We have no interest in pointing fingers at other sectors or companies, says Loney

This interview is taken from the recently published Good Conduct Report. The 10-page report can be downloaded here

Since PPI, where has the effort been on behavioural change and where do the challenges still lie?

Royal London is a top 10 UK life insurance, pensions and investment company that sells its products mainly through impartial advisers. We have not been involved in general insurance products such as PPI and so the experience of this market has not been a catalyst for us.

The real motivation behind the strategy of our company is our position as the largest customer owned insurer in the UK and Ireland. We are 100% owned by our customers and the principle way that we reward the people who own us is through the quality and performance of the propositions (product, investment performance, service, financial education) that we provide to them. Our goal is to provide the best customer outcomes and the best customer experiences in those markets that we choose to participate in.

We aim to be profitable and share these profits through our annual profit share (over £400m shared so far) which boosts the value of the savings products held by our members. Retained profits finance our growth. We work solely in the interests of our customers and members and take a long term view rather than maximizing short-term shareholder profits like many of our competitors.

Where is Royal London on the journey towards changing culture to promote good conduct?

We are two years into a strategy which we see as a five to seven year journey. Our goal is to become the most trusted and recommended provider in the life, pensions and investments sectors. We aim to achieve this by developing propositions which ensure that our customers enjoy the best outcomes and best experience available in the sector, thereby differentiating us as the quality act in our chosen markets.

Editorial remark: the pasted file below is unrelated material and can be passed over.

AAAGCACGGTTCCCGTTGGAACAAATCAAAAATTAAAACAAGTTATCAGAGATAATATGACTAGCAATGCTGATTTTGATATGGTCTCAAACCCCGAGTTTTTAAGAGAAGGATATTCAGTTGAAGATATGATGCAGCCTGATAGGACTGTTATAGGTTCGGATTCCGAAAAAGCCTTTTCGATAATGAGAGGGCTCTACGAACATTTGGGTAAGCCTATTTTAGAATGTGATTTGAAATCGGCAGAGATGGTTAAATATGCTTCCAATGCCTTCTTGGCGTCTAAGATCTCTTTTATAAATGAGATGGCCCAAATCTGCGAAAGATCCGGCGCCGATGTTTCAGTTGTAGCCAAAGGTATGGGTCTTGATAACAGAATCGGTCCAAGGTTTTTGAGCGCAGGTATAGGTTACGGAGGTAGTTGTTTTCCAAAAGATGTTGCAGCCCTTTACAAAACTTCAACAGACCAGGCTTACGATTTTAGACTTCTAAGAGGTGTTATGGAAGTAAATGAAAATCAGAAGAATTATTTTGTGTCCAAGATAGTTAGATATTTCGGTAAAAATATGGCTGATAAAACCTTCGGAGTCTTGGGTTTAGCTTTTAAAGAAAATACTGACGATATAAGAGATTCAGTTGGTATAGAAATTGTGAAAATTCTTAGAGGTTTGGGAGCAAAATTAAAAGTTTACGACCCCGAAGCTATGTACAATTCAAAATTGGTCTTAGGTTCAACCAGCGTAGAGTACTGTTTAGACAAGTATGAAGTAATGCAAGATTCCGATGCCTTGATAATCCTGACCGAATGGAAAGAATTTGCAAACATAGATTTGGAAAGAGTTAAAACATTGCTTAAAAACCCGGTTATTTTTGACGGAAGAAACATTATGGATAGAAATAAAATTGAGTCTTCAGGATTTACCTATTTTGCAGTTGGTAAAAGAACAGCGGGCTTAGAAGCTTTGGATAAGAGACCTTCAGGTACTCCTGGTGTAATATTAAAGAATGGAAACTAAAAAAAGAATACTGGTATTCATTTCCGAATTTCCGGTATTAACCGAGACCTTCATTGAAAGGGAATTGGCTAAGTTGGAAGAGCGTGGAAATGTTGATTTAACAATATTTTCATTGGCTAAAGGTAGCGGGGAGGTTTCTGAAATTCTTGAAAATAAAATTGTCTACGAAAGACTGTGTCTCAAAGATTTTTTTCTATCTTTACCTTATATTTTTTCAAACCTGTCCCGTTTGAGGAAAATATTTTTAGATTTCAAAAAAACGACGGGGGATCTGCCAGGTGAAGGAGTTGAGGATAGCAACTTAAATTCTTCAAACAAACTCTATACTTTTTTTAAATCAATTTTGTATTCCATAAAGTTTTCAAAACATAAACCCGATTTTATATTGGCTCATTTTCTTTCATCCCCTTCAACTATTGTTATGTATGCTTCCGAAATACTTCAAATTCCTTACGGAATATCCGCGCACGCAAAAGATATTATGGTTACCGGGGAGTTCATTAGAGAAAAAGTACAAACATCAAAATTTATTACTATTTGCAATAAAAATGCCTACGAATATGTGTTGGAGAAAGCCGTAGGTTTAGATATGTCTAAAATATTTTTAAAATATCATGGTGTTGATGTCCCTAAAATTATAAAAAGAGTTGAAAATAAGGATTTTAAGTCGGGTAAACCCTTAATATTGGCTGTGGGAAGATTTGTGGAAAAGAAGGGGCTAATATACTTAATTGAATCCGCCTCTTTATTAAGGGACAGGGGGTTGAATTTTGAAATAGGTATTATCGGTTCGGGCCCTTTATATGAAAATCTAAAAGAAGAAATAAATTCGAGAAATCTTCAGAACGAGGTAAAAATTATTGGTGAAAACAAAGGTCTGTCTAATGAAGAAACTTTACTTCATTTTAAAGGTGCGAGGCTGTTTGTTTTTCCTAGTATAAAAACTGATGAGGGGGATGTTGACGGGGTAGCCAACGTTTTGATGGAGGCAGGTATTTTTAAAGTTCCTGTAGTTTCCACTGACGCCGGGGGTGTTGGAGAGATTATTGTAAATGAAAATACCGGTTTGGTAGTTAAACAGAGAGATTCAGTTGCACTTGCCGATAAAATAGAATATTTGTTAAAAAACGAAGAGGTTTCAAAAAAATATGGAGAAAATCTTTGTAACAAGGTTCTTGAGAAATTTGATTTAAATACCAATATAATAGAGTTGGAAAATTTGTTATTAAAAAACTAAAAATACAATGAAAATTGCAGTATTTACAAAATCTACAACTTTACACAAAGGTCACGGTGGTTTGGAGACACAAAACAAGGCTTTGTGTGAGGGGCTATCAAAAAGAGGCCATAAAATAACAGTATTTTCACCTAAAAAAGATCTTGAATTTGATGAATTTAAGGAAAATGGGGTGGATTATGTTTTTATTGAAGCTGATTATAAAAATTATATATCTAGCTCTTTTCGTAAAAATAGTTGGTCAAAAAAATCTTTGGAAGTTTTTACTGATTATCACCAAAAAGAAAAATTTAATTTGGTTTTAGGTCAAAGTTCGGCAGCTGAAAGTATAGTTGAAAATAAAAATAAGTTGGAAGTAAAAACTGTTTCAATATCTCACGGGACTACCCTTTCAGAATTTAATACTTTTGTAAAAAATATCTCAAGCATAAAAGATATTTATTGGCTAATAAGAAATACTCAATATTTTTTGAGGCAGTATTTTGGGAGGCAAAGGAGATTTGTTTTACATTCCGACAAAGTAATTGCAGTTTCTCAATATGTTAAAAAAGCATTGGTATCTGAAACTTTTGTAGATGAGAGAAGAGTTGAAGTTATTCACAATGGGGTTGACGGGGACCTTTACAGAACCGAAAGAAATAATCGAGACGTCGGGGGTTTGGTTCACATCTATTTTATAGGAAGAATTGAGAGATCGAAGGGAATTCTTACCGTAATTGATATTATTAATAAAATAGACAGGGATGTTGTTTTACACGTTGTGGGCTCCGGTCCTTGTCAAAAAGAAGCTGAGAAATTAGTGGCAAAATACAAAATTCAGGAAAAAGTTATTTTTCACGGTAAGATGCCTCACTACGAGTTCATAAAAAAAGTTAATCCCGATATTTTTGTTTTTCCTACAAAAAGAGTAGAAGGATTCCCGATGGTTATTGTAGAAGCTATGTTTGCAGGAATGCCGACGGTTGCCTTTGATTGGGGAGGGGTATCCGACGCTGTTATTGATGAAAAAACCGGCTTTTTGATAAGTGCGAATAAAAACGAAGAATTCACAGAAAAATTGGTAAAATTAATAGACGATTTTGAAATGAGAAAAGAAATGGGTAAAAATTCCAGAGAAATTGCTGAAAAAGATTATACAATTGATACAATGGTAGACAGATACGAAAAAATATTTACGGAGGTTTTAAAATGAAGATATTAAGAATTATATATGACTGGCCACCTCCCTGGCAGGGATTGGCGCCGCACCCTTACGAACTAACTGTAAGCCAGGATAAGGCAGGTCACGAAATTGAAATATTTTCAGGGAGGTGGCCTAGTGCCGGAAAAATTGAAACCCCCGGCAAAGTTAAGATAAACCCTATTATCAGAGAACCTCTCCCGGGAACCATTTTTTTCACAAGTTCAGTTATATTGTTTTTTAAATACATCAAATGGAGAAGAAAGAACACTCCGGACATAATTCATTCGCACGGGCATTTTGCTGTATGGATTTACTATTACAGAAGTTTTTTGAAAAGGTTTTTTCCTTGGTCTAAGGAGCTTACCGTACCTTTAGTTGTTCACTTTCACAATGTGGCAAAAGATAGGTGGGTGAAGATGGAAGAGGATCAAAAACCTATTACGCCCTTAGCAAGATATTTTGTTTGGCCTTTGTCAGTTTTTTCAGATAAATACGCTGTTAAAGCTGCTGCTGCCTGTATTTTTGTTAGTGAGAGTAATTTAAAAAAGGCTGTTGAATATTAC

Key steps in our journey so far include:

  • Moving from a multi-brand strategy to a master brand which uses a new look and feel for Royal London. All of our businesses are moving to use this brand over a 2 year period and we intend to build the brand into a household name in the medium-term through advertising, sponsorship and customer recommendation.
  • Restructuring our business to ensure that our businesses can share IT platforms and high quality customer service processes whilst keeping proposition development and marketing close to the key customer segments and the channels that they prefer.
  • Expanding our participation into new attractive adjacent markets (e.g. workplace pensions and direct life insurance) which complement our existing personal pension and protection franchises and ensure that we can meet the saving and life insurance needs of the broad mass of the UK public.
  • Launching new propositions which prove our commitment to providing customers with the best outcomes, including our new fairer life insurance for people over the age of 50 and our annuity bureau for those seeking better value for money from an annuity.

How is Royal London putting customers at the heart of the business?